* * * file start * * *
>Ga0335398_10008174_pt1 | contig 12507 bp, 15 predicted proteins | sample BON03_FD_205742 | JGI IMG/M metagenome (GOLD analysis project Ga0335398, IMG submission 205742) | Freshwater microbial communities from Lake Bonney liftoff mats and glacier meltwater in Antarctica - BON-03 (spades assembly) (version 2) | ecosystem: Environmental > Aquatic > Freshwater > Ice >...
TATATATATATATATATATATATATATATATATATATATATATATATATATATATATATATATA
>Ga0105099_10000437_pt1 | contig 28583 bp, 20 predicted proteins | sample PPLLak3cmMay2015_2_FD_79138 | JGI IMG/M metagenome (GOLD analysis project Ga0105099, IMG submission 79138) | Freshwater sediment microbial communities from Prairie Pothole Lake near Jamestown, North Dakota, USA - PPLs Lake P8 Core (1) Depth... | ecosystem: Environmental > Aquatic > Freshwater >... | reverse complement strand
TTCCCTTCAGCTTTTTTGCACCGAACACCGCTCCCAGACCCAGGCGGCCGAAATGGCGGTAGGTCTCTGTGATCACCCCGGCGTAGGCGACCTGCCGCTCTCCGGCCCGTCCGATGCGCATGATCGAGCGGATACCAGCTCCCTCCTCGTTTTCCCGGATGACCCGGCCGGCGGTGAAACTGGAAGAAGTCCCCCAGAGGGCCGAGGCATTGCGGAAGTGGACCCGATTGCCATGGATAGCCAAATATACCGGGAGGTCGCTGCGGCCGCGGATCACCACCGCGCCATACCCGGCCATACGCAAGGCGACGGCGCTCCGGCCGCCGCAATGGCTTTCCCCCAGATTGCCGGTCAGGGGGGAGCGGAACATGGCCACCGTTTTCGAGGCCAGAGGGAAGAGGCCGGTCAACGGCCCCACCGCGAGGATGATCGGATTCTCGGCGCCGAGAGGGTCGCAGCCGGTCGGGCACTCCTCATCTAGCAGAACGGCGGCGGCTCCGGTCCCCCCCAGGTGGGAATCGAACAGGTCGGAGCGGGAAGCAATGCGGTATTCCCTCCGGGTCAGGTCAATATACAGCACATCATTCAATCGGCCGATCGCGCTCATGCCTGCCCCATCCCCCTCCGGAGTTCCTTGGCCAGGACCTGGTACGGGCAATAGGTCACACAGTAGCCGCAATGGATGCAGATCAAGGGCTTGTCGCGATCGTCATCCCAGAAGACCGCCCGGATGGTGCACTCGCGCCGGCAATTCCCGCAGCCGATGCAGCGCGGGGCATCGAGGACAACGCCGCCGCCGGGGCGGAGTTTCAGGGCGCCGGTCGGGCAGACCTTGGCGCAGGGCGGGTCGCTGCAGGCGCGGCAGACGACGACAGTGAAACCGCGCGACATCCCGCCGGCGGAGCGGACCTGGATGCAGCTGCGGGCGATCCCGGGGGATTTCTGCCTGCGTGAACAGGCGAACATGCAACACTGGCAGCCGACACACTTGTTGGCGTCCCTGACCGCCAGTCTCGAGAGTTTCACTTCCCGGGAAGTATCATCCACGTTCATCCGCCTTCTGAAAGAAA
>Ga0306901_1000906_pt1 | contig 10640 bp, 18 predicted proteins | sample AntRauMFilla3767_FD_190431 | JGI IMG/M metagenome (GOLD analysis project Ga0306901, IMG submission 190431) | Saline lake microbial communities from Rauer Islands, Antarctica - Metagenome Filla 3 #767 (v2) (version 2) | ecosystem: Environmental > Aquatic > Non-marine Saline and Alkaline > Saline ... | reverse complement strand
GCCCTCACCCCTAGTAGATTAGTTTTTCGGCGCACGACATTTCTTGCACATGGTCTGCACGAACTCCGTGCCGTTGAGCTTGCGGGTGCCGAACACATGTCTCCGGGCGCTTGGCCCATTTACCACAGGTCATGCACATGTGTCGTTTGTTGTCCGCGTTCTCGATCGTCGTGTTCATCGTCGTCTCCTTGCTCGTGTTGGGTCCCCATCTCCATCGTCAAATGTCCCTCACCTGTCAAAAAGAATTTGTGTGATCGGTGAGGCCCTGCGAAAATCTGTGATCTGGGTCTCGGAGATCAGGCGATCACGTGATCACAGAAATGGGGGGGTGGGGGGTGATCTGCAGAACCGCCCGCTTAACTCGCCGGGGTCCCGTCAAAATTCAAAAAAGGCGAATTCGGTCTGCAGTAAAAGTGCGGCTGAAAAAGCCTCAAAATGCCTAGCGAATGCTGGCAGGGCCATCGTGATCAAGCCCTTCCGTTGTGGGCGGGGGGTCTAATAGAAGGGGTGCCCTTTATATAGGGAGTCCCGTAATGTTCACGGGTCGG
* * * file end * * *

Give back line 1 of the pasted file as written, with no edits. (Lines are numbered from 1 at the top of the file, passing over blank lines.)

>Ga0335398_10008174_pt1 | contig 12507 bp, 15 predicted proteins | sample BON03_FD_205742 | JGI IMG/M metagenome (GOLD analysis project Ga0335398, IMG submission 205742) | Freshwater microbial communities from Lake Bonney liftoff mats and glacier meltwater in Antarctica - BON-03 (spades assembly) (version 2) | ecosystem: Environmental > Aquatic > Freshwater > Ice >...